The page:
Has anyone checked for radiation-linked cancers?

I think I have discovered the missing link to cancer in the community of Fort Chipewyan . . . “Uranium City.”

I think I have discovered the missing link to cancer in the community of Fort Chipewyan . . . “Uranium City.”

Recently, Dr. David Schindler and filmmaker Niobe Thompson have tried to pin the cancer and health problems in Fort Chipewyan on the oilsands in their CBC documentary.

Both these gentlemen have very high academic credentials. Consequently, how could either fail to make reference to possible cancer causing toxins emanating from the Fort Chipewyan regional uranium mines — a possible source of the adult cancer and immune system disorders that we see in this community that is just 55 km from a mine and sits on a lake where uranium mine tailings are known to have leaked?

Thirty per cent of the world uranium is mined in the Lake Athabasca area — some seven or eight mines surround the lake.

Thirty-six now-abandoned uranium mine and mill sites were developed and operated in Northern Saskatchewan, Canada, from approximately 1957 through 1964. During their operating lifetimes these mines produced large quantities of ore and tailings. The Gunnar Mine is located on the shores of Lake Athabasca, the 22nd largest lake in the world.

The Gunnar mine (open pit and underground) produced over five million tonnes of uranium ore and nearly 4.4 million tonnes of mine tailings.

There is an estimated 2,710,700 m3 of waste rock that abuts the shores of Lake Athabasca.

Let’s look at a northern study.

According to the study Arctic Pollution 2009 regarding northern uranium mines operating in this same time period on Great Bear Lake “. . . Indigenous people working in these industries have raised concerns about the health risks from handling ore. As part of the joint plan, the doses to 35 of these workers have been reconstructed.

“The cumulative doses during the period of employment ranged from 27 to 3015 millisieverts. The numbers can be placed in relation to 20 millisieverts, which is the internationally recommended annual dose limit for people working with radioactivity, and 2.4 millisieverts as an average annual dose to the public from natural radiation. . . . Radionuclides can escape from waste and byproducts such as tailings, mine water, scale and slag. With chemical and heat treatments, they can also be emitted to the air.”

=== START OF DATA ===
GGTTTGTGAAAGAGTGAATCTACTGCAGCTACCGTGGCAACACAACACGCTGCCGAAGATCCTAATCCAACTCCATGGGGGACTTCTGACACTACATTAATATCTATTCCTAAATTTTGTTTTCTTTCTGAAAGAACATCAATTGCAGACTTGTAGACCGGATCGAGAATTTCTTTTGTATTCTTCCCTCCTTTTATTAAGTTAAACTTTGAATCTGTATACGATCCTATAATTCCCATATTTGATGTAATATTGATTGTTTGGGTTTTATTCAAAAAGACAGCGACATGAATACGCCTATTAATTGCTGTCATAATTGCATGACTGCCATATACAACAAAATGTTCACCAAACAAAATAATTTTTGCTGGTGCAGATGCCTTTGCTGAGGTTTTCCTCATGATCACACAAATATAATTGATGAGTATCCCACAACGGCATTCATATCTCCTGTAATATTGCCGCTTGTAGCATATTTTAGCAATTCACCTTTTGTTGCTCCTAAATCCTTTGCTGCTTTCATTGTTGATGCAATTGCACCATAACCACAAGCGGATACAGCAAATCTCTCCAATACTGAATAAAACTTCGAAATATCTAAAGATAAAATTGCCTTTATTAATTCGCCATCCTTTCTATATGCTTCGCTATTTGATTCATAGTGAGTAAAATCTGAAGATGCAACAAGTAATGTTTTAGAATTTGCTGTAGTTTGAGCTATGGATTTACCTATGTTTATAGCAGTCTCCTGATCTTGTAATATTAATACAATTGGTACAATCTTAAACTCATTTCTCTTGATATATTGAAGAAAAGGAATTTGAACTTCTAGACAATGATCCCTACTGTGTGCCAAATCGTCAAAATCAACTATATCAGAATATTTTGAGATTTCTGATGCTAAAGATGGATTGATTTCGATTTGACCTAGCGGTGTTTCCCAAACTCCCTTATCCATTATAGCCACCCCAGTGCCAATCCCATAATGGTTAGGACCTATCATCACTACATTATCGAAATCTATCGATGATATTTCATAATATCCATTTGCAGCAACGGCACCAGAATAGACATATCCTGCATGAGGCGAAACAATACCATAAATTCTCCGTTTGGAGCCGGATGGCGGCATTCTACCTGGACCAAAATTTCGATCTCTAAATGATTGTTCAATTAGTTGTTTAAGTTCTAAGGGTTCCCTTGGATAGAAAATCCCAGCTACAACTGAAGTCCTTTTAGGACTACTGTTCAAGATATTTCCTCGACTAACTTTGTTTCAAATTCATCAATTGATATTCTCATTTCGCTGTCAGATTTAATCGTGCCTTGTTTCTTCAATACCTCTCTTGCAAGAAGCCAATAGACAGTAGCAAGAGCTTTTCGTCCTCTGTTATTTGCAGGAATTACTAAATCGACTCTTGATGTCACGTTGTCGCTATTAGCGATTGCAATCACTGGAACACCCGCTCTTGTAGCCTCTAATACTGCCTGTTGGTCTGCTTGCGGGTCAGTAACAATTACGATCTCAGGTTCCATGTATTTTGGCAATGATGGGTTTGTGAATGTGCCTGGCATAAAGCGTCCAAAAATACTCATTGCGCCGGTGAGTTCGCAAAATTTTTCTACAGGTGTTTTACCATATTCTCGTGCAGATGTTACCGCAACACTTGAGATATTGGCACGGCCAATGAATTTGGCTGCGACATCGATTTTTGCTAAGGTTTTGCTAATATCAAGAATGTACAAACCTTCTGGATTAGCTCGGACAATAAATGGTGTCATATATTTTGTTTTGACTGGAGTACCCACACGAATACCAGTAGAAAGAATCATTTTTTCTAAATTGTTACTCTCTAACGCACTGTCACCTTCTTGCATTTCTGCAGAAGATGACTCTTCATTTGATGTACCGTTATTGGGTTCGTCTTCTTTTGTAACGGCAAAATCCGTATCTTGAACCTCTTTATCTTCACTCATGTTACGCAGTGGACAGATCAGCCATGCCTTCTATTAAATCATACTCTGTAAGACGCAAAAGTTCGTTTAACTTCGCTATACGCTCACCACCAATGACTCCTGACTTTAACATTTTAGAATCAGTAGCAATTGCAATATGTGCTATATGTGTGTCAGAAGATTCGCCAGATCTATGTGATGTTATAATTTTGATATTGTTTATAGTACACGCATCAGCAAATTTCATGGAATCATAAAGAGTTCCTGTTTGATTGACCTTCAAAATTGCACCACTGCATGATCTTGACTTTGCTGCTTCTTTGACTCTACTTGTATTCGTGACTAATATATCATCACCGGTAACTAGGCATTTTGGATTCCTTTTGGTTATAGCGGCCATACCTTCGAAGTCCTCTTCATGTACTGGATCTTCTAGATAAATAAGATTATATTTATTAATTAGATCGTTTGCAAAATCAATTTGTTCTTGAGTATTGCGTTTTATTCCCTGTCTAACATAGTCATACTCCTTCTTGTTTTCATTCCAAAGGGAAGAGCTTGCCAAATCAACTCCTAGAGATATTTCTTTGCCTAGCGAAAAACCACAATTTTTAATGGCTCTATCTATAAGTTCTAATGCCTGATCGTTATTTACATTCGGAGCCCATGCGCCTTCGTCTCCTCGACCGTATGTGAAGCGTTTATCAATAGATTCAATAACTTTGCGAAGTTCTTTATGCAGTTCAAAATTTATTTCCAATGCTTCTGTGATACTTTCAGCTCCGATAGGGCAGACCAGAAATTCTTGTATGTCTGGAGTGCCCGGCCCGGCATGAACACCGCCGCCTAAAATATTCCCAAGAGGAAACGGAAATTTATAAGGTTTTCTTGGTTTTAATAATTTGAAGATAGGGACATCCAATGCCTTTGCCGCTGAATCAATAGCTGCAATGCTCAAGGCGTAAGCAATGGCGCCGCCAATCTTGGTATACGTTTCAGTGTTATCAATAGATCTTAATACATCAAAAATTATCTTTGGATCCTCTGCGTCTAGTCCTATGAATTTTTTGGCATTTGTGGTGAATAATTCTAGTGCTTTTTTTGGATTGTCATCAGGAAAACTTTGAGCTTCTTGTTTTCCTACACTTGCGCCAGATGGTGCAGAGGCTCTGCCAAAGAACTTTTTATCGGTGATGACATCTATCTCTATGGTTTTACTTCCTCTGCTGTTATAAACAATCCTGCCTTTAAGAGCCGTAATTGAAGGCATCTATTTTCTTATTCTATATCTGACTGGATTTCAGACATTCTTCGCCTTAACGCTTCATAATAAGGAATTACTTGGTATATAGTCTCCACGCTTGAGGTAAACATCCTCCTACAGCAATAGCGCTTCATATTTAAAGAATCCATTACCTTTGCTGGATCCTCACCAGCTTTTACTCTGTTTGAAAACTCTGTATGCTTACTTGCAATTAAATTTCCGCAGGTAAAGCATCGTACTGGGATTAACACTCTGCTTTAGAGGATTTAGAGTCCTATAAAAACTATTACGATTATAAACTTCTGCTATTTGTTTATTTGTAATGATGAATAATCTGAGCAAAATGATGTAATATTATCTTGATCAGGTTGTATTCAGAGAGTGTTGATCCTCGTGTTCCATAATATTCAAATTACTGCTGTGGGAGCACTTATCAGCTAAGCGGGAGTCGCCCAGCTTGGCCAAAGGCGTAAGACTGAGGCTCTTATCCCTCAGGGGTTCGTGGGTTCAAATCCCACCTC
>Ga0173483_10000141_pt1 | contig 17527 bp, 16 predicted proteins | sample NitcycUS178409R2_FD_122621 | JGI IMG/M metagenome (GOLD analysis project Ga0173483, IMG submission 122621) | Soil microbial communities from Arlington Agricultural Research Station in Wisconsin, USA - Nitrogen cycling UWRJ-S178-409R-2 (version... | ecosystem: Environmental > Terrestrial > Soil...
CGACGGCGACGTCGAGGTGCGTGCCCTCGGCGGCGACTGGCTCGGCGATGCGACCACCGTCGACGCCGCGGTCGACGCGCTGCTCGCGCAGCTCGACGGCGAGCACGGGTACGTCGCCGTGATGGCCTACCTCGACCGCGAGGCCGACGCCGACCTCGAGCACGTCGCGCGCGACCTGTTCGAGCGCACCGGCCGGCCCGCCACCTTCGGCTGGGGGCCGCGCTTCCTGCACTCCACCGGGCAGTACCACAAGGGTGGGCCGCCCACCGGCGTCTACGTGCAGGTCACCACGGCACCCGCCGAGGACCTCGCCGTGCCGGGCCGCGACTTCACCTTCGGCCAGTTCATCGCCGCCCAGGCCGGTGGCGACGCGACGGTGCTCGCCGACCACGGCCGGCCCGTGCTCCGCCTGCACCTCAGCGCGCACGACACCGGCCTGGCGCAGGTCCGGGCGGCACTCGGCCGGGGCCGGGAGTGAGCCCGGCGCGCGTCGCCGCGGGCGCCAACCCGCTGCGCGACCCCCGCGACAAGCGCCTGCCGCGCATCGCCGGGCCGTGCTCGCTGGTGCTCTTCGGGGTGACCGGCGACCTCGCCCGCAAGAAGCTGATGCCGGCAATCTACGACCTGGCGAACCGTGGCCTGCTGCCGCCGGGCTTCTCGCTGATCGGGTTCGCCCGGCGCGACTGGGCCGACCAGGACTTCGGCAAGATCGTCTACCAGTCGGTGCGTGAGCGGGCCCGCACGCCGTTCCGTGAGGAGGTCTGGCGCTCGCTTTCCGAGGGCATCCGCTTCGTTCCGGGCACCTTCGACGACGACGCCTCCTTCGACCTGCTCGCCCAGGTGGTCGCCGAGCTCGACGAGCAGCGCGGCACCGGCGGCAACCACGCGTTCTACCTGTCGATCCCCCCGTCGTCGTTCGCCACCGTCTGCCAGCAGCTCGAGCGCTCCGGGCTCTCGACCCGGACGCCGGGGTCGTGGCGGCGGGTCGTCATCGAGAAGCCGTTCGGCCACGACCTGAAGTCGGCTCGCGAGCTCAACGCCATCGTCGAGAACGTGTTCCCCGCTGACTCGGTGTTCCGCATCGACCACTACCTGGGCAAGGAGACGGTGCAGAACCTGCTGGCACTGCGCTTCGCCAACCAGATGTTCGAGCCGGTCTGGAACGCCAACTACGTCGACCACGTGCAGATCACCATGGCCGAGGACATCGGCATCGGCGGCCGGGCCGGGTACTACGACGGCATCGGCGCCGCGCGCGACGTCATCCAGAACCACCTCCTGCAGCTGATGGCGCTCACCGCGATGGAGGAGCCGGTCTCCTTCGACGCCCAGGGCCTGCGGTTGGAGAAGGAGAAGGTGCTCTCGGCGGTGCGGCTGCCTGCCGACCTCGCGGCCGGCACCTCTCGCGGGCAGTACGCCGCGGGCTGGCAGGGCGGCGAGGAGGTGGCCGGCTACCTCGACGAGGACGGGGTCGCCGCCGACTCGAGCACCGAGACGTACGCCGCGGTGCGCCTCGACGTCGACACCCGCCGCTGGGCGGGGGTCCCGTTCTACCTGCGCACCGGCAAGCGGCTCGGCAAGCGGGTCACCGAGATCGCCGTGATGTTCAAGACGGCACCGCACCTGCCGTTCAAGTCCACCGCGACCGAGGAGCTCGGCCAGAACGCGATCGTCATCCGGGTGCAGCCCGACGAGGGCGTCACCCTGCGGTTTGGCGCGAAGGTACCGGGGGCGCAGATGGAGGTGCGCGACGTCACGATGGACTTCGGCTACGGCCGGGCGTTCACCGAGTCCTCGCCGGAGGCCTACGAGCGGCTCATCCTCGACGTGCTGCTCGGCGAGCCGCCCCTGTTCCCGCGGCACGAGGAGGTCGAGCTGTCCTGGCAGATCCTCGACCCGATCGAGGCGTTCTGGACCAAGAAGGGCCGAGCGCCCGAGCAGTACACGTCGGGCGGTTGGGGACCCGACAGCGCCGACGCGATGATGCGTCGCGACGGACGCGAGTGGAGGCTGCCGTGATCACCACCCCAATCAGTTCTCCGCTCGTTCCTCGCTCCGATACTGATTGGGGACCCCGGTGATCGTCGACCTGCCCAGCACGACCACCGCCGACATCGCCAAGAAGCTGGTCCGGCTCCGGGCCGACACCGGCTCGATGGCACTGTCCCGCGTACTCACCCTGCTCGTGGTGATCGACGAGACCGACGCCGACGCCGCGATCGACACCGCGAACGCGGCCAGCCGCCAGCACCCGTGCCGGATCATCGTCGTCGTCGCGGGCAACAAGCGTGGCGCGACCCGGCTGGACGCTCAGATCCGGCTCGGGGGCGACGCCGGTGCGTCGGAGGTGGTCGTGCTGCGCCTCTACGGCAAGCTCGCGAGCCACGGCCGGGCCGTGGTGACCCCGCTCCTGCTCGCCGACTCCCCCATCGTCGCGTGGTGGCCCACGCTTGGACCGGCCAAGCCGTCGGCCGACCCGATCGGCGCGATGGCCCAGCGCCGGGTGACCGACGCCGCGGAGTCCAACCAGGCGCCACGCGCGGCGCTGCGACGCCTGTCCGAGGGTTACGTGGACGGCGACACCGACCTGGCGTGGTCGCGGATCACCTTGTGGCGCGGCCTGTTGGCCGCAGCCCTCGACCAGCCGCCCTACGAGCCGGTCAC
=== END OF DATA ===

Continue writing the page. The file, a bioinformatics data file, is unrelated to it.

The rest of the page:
Regarding ‘country food’ uptake on Page 76 of the same report states: “Arctic terrestrial food webs are especially efficient in concentrating radionuclides, which explains the high exposure of some Arctic populations.” And further, regarding Chernobyl fallout in Finland and Scandinavia and its impact on people who eat country food, it was found that reindeer herders has 10 times higher mean body content of cesium-137 because they ate wild meat.

Well, we didn’t have a Chernobyl up there — or did we — a different kind of one? No one knows.

Clearly worker safety was not a serious consideration in early uranium mining development. Maybe the workers of Fort Chipewyan brought home ‘hot rocks’ on their clothes, on their shoes . . . in their pockets. I don’t know. I often pick up rocks of interest when I go somewhere new.

It was noted in the Alberta Health Services study that people from Fort Chipewyan did work in local uranium mines — the likelihood of contact contamination would seem to be very high.

However, not to worry as the official report on such mine closure and decommissioning informs the reader that “generally the effects of the project will have dissipated within the first 200 to 300 years.”

And it is heartening to know that “Any restrictions on land use are associated with land planning and should not limit traditional land use by aboriginal and non-aboriginal people.”

So wildlife that form the backbone of local community food can roam freely and graze at will on contaminated sites. First Nations people can wander at will — preferably without a geiger counter.

Apparently moose can easily travel 100 km a day, prefer plants and aquatic plants of which they eat some 16 to 27 kg per day, and can swim about 20 km. When I connect these dots I get the image of traditional aboriginal hunter eating glow-in-the-dark meat.

What kind of ‘science’ by experts like Schindler and filmmakers Niobe Thompson and Tom Radford has failed to notice these more likely factors for cancer that I was able to find in a few minutes through Google?

Especially when there’s a big town there called Uranium City. That was my first clue. And I don’t have a PhD.

Michelle Stirling Anosh is a Ponoka-based freelance writer.